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Jade and Drugs

Photographer: Seng Mai

 

This feature story won the emerging photographer category at the Yangon Photo Festival 2017.

 

Tens of thousands of Myanmar youth come to Hpakant, the land of the world’s rarest and valuable types of jade, with the hope and dreams of escaping from poverty and making their fortunes. But many of these migrant workers, instead, have their dreams of a better future dissolve into a nightmare of addiction, as they fall into the trap of cheap heroin and other drugs.

 

Hpakant town and region lies in the far northern most Kachin state in Myanmar. It has a reputation as a wild outback region, harsh and impoverished, that nevertheless, produces huge wealth…for some. Underground can be found the rare mineral jadeite, the world’s highest quality jade. In Hpakant, at the coalface of jade extraction, the cost of a dose of heroin is 3000 Myanmar Kyats (about 2.3 USD.) Easily hooked, the dreams of a better future begotten from work excavating the jade, many living on the edges of the mines and scavenging through the dumped soil and rock for jade rests, are quickly lost in the need for drugs to feed the habit, and the debilitating physical and mental decline that accompanies it.

 

Today, drug addiction has become one of the biggest problems facing impoverished Kachin State. Despite increasing numbers of women addicts, there is no rehabilitation center for women in Kachin State. Panjasan, a community-based anti-narcotic Christian organization, has opened 24 rehabilitation centers in Kachin and Shan State, but only one of them in the Kachin state capital Myitkyina, 112 km away from the mines, treats female addicts. Authorities estimate 80 percent of the women in Myitkyina prison, in the Kachin state capital, are there because of the drug addiction. Many place the blame on that lack of a rehabilitation center for women drug addicts.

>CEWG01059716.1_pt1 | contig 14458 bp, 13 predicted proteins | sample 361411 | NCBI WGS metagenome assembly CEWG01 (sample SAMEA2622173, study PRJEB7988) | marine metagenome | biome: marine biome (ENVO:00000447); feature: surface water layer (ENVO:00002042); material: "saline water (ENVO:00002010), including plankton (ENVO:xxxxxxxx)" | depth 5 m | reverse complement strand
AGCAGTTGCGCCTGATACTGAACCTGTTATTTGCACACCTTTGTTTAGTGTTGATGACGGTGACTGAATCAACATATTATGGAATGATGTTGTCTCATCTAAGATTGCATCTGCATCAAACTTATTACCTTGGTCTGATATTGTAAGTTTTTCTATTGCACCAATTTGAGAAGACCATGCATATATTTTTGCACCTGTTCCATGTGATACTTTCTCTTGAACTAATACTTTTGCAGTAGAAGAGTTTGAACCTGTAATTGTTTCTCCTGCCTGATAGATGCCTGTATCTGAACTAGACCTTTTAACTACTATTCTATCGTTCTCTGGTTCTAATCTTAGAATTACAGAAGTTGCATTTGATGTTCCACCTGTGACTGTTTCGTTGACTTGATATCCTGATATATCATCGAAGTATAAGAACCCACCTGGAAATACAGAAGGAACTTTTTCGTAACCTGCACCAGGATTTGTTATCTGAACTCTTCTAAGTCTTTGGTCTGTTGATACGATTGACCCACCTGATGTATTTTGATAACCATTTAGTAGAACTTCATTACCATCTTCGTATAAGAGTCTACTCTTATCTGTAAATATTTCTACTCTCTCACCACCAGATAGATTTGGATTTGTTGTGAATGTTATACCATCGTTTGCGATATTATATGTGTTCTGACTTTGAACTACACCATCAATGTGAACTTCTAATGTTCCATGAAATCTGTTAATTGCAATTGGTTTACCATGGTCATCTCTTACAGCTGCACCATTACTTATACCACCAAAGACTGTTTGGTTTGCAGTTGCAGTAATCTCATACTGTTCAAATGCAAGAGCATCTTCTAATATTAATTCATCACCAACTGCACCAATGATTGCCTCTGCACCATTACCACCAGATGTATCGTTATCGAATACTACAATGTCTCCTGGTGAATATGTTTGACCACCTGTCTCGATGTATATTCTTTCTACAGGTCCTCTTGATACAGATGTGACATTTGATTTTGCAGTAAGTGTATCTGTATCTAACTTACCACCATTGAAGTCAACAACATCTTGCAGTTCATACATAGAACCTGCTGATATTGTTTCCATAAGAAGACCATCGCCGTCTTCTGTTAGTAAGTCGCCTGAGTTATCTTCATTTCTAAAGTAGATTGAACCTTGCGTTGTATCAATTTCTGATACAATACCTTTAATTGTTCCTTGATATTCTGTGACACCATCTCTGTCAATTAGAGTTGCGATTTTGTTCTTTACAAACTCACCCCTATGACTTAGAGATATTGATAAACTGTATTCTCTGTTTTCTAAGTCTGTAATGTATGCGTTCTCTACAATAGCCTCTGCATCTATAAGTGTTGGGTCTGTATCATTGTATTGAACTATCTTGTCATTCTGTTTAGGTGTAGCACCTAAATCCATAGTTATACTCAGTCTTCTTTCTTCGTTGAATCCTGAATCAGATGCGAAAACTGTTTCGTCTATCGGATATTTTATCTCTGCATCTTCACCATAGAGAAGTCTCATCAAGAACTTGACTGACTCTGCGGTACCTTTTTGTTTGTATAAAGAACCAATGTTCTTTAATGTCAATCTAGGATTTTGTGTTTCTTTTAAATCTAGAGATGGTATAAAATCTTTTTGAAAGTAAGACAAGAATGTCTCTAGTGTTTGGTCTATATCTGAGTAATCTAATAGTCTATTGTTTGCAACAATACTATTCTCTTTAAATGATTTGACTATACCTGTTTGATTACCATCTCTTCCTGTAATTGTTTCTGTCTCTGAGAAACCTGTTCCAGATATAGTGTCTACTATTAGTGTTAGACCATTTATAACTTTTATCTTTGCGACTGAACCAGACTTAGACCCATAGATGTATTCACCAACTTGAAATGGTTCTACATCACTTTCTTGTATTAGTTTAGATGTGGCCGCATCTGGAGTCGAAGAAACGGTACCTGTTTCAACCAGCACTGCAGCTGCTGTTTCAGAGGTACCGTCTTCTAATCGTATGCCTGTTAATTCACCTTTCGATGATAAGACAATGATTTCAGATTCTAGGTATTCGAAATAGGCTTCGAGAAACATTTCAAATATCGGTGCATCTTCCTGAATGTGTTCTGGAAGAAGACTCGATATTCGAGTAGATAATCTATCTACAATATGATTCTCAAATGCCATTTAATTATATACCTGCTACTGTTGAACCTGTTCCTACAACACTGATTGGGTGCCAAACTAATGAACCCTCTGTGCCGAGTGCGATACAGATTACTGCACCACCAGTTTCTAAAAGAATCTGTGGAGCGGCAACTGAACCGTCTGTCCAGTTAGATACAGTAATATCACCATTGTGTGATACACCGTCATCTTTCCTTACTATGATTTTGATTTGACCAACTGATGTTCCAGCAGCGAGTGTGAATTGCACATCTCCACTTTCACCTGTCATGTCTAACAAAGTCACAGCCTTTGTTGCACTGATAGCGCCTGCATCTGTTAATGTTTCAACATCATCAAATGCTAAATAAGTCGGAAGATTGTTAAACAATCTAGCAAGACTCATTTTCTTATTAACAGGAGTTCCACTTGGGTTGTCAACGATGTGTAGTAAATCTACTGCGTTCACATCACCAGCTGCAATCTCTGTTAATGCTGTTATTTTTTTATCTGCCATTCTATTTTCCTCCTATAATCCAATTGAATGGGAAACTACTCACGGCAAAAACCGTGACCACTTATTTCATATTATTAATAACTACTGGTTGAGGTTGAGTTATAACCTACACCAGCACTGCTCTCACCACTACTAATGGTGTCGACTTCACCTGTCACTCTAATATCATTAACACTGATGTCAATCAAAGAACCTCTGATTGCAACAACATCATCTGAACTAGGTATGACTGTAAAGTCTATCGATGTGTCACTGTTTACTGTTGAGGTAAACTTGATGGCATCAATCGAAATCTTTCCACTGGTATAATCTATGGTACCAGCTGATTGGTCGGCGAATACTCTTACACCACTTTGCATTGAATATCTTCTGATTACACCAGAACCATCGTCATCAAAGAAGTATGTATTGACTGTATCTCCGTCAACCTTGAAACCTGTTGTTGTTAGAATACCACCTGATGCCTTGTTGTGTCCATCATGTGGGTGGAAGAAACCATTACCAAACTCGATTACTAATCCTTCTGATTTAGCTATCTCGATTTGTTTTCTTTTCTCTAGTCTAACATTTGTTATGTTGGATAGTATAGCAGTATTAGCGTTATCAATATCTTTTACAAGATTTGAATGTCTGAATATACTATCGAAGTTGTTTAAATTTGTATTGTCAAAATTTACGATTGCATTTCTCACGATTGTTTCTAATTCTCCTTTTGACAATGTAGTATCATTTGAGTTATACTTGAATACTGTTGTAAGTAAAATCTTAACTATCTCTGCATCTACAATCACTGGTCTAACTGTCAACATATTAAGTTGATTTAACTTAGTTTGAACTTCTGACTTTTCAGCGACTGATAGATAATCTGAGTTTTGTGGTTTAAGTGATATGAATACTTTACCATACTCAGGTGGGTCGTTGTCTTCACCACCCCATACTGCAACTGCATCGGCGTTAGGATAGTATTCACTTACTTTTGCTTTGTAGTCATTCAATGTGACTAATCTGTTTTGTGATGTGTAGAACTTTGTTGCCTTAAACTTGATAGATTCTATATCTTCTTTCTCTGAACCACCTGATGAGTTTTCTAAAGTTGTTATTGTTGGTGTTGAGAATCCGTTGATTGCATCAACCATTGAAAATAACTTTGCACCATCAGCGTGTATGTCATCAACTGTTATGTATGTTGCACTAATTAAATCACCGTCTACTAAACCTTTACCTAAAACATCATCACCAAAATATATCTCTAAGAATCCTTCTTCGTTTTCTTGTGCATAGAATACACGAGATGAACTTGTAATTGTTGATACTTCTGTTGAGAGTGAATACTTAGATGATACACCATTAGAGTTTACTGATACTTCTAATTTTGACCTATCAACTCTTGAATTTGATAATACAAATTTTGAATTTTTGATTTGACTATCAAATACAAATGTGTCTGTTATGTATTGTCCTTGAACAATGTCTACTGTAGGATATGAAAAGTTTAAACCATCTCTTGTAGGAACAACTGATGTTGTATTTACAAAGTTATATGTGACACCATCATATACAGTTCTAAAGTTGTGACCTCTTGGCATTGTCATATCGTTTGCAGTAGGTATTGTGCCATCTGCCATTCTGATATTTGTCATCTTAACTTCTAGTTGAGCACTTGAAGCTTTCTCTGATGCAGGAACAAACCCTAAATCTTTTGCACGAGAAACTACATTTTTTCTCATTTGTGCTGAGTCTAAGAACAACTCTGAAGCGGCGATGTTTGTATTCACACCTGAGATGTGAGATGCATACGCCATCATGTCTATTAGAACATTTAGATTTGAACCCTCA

A minimum prison sentence of 10 years is the norm for drug cases in Myanmar. In a report done by Global Witness, cited as the result of a 12-month investigation and published in October 2015, the jade industry in Myanmar was said to be worth up to US$31 billion in 2014 alone, a figure that is nearly half of all of Myanmar’s GDP. But little, the report said, of the wealth, it generated was returned to the people or the state. Highly prized in China for many centuries, the Myanmar jadeite is sent abroad to other Asian lands for cut and processing into end sale products, such as jewellery.